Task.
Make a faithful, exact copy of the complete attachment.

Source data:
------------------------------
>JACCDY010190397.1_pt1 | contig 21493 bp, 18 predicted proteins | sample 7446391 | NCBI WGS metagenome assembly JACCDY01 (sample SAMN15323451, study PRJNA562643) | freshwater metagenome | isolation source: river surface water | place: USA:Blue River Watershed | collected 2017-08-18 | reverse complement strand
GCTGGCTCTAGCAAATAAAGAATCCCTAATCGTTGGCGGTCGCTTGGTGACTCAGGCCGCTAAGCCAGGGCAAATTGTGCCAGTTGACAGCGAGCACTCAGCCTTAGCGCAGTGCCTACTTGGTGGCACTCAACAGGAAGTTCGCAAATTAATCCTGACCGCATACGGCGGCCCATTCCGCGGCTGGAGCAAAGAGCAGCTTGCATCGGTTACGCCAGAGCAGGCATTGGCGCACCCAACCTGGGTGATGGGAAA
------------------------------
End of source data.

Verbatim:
>JACCDY010190397.1_pt1 | contig 21493 bp, 18 predicted proteins | sample 7446391 | NCBI WGS metagenome assembly JACCDY01 (sample SAMN15323451, study PRJNA562643) | freshwater metagenome | isolation source: river surface water | place: USA:Blue River Watershed | collected 2017-08-18 | reverse complement strand
GCTGGCTCTAGCAAATAAAGAATCCCTAATCGTTGGCGGTCGCTTGGTGACTCAGGCCGCTAAGCCAGGGCAAATTGTGCCAGTTGACAGCGAGCACTCAGCCTTAGCGCAGTGCCTACTTGGTGGCACTCAACAGGAAGTTCGCAAATTAATCCTGACCGCATACGGCGGCCCATTCCGCGGCTGGAGCAAAGAGCAGCTTGCATCGGTTACGCCAGAGCAGGCATTGGCGCACCCAACCTGGGTGATGGGAAA